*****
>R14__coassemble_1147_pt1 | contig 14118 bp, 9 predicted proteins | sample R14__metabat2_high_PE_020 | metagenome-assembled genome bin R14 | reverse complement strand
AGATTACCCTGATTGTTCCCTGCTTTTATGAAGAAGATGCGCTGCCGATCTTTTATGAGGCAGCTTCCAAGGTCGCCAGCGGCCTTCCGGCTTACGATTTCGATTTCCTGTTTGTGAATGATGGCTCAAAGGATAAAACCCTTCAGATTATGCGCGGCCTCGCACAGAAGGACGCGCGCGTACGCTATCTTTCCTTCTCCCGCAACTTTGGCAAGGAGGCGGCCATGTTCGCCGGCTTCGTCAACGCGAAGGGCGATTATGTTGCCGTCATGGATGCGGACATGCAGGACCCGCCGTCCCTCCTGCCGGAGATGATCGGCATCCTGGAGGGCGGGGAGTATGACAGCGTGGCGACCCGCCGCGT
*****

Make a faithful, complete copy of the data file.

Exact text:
>R14__coassemble_1147_pt1 | contig 14118 bp, 9 predicted proteins | sample R14__metabat2_high_PE_020 | metagenome-assembled genome bin R14 | reverse complement strand
AGATTACCCTGATTGTTCCCTGCTTTTATGAAGAAGATGCGCTGCCGATCTTTTATGAGGCAGCTTCCAAGGTCGCCAGCGGCCTTCCGGCTTACGATTTCGATTTCCTGTTTGTGAATGATGGCTCAAAGGATAAAACCCTTCAGATTATGCGCGGCCTCGCACAGAAGGACGCGCGCGTACGCTATCTTTCCTTCTCCCGCAACTTTGGCAAGGAGGCGGCCATGTTCGCCGGCTTCGTCAACGCGAAGGGCGATTATGTTGCCGTCATGGATGCGGACATGCAGGACCCGCCGTCCCTCCTGCCGGAGATGATCGGCATCCTGGAGGGCGGGGAGTATGACAGCGTGGCGACCCGCCGCGT